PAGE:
Just a note to say that the April weekend in Mull was a splendid affair.
First of all, a big thanks to Mark Davies (Esquire) for organising the trip and coping rather well with the fact that his red shiny TT popped it's clogs within a few miles of arriving in Lochaline. Hope you got home ok on the tow truck.
The early birds (x4) kicked off with a wee bimble at the Grey Rocks just to wet the kit.
Dive 1: SS Shuna.
This was probably the best vis I have had on the Shuna (10m+). Skipper Allan briefed everybody to head to the stern to visit the prop first so Paul and I immediately set off for the engine room. We had a good 14 minutes in there rummaging around with fantastic vis. Until the others arrived
Simon K waving a friendly fist at me as he entered the space just as Paul and I were leaving. Simon's 40 year old camera apparently doesn't work too well in silty environments.
Dive 2: Ardmore Point.
Last time I dived this sloping wall I remember being seriously underwhelmed. This time the great vis allowed plenty of light to show up all the smaller life at the site. Soft corals everywhere, feather like majiggers sticking out of the sand and a couple of large Sea Lemon nudibranchs (15cm long). Excellent dive that was only cut short by the cold (7C)
Dive 3: Hispania.
We arrived at the Hispania to find a few other boats waiitng for the slack water. The skipper advised us to wait and wait we did. A diver from one of the liveaboard vessels jumped in, missed the shot and was swept quickly downstream. After he/she was picked up, a message came over the radio "Advice to divers, zip up your drysuit before jumping in". We waited until pretty much all of the other groups had finished then dropped onto the wreck. The current was still running so we entered the rear holds and stayed in the wreck for pretty much the whole dive. The vis was excellent (15m) although some areas were silted up due to the previous visitors. We swam though the engine room into the funnel where I saw the biggest pollock I've ever seen. We ended the dive like flags in a hurricane on the shotline doing our saftey stops.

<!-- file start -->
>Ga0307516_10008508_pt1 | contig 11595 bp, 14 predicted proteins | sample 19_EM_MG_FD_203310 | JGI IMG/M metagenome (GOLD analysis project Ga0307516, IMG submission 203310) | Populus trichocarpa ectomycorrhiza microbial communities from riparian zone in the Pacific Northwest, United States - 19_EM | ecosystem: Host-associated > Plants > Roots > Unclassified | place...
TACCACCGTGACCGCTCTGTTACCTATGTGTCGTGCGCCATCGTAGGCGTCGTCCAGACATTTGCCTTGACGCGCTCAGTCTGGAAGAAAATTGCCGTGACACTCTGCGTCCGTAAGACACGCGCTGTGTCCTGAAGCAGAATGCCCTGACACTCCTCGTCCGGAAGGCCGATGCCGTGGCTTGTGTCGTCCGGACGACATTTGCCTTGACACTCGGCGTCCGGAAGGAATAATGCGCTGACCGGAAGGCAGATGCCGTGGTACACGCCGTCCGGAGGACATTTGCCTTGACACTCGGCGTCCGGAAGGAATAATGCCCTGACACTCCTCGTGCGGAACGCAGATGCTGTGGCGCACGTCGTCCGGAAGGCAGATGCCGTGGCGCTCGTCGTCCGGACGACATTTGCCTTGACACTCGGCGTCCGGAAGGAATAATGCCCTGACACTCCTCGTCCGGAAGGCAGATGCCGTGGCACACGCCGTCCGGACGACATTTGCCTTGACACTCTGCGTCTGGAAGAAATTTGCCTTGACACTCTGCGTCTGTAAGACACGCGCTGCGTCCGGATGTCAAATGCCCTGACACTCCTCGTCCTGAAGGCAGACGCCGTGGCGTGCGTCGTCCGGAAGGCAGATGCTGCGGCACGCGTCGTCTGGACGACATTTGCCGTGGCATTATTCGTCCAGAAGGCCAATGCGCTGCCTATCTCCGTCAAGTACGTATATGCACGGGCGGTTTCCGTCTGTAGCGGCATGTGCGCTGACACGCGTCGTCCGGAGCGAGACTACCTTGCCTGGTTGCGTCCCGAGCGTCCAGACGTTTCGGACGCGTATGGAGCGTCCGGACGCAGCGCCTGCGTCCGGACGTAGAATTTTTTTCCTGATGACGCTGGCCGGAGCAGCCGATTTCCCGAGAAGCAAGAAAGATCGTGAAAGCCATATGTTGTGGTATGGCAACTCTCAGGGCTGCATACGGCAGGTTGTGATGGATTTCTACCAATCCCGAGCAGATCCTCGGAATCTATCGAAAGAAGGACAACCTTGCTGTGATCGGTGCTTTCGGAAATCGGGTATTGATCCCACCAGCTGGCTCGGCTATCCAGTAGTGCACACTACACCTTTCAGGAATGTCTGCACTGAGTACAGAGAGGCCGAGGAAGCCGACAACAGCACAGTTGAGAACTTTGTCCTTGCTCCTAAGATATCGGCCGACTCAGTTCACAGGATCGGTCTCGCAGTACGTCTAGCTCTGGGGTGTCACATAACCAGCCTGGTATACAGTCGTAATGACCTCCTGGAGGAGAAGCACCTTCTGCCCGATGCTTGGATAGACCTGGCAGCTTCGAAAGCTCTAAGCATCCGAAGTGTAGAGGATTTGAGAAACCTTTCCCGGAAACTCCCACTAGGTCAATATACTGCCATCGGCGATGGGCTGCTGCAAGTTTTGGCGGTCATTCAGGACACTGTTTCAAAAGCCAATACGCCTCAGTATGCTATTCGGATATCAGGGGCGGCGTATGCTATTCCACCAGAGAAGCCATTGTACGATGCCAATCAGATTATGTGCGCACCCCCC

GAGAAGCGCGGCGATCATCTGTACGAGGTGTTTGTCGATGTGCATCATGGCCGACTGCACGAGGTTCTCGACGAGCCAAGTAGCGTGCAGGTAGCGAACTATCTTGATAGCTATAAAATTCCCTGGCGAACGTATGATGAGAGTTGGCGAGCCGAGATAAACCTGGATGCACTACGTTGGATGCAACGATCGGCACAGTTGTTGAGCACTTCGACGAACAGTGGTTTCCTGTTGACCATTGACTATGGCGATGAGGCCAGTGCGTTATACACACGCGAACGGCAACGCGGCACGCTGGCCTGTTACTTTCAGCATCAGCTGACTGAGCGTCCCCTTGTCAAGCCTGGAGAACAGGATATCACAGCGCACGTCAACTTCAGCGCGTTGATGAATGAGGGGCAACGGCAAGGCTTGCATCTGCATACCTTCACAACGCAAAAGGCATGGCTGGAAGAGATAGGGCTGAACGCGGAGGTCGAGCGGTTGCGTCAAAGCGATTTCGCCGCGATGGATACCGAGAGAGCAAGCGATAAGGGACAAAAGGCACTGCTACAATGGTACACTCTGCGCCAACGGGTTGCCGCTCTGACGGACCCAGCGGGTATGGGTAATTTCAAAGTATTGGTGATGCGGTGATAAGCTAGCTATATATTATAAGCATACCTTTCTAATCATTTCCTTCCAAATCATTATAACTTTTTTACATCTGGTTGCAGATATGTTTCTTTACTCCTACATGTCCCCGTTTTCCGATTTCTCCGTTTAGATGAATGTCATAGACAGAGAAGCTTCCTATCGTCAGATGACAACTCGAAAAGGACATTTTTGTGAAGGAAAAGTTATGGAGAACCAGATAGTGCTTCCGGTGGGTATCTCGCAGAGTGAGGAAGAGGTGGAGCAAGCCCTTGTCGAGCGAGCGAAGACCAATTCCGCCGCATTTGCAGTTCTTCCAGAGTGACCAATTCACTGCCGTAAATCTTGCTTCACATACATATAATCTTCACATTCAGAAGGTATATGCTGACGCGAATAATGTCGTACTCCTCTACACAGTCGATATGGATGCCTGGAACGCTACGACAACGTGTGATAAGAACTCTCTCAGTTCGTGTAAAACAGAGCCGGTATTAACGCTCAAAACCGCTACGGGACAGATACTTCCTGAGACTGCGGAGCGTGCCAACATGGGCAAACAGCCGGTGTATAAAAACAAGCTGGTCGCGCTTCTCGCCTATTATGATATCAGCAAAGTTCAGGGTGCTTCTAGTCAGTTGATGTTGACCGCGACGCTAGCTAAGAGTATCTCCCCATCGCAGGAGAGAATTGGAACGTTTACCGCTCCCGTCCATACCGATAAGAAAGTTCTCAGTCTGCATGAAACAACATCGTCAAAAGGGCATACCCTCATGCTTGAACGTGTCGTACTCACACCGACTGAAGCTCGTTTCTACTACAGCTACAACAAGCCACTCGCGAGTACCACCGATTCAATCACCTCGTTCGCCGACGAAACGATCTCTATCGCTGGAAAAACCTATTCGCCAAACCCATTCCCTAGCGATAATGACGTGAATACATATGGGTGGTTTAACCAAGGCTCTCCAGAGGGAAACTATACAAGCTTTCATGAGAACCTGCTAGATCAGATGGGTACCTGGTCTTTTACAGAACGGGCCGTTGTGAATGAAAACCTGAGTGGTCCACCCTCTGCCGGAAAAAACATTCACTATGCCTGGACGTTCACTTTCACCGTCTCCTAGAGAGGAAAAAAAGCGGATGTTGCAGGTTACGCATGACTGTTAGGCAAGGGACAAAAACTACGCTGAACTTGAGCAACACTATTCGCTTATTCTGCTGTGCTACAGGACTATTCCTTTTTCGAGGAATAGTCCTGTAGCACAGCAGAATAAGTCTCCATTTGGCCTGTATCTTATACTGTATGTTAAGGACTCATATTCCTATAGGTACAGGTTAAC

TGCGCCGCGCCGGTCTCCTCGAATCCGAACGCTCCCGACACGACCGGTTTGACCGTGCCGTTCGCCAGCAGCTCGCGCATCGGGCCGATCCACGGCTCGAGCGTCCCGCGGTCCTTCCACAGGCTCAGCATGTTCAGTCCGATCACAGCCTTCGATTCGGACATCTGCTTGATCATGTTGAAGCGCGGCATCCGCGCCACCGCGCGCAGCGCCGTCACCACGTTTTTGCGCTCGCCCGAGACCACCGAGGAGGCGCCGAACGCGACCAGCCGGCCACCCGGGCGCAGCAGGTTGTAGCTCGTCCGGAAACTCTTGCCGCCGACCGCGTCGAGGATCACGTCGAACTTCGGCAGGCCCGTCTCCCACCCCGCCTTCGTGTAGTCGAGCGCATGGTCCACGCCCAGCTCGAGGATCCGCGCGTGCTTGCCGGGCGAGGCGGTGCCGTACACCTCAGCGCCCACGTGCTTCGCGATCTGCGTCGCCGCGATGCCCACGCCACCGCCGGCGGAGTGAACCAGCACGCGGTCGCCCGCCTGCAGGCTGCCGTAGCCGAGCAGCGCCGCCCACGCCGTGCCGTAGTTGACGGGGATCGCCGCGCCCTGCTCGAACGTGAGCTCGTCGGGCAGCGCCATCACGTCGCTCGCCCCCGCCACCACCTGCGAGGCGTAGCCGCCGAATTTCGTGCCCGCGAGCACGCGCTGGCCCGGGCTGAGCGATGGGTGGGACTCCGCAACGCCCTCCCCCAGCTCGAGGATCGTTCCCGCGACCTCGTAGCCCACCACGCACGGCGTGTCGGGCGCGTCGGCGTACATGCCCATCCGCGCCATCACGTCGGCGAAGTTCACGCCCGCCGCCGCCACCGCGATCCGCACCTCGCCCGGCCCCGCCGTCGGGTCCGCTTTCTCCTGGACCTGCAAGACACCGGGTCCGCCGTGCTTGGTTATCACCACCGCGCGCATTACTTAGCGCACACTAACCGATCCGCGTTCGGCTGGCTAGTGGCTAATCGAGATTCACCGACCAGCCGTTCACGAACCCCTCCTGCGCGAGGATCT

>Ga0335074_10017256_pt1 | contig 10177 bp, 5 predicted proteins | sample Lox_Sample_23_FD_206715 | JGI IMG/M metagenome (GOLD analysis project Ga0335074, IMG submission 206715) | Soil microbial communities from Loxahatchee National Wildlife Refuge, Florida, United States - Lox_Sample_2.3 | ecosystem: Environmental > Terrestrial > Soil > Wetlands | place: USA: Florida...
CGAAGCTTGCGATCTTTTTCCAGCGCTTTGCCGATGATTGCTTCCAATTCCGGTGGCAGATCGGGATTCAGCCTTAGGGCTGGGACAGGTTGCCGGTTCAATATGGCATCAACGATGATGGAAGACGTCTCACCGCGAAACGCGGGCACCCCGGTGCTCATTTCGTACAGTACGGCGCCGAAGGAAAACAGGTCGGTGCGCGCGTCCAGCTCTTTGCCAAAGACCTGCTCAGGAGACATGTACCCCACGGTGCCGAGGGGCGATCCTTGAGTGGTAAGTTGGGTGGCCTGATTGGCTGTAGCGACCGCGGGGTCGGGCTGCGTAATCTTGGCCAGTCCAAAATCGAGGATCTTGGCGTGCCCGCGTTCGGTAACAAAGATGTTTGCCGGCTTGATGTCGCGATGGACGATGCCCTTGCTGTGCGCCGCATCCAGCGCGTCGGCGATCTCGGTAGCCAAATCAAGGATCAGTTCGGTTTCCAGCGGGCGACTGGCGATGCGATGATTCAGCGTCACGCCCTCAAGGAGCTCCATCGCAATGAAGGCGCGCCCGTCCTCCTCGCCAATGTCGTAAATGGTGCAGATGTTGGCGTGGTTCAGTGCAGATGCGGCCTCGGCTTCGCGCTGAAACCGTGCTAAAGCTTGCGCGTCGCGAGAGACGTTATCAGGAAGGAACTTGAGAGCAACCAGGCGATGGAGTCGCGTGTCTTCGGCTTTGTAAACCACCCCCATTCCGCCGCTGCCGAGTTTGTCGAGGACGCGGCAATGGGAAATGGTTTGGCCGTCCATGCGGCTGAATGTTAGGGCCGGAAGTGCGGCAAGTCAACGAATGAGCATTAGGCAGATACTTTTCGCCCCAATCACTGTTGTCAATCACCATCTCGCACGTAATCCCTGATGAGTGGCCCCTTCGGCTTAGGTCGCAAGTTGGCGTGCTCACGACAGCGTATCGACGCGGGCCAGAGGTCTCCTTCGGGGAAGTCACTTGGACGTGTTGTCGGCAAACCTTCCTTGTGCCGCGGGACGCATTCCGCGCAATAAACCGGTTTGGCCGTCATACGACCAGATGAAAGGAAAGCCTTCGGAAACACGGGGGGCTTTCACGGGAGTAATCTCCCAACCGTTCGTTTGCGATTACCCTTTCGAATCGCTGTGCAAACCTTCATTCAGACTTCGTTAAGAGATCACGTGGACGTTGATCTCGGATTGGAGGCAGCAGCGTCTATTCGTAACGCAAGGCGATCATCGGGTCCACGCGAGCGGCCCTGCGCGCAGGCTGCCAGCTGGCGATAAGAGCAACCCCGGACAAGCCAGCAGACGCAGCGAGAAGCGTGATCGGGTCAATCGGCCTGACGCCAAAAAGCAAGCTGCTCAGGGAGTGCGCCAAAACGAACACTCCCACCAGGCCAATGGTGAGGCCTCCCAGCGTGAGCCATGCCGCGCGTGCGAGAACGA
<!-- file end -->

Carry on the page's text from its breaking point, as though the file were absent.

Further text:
Evening spent having a couple of beers in the Hotel
Dive 1: SS Breda.
A leasurely punt down the Sound to visit the Breda. Armed with images and movies from our (ADUS) recent survey data, we dropped onto a nicely illuminated wreck. The vis was a decent 8 to 10 metres with lots of light hitting the seabed. Shot at the stern we swam pretty much through the wreck to the bow. Stopping to rummage around the blast section behind the engine. Lots of enticing but tight looking openings beckoned, and were resisted, maybe next time. This is a great wreck with lots to see, not least the chopped off, bow deck section, lying on the seabed to the port side of the bow. The cold (7C) got the better of us after 40 mins.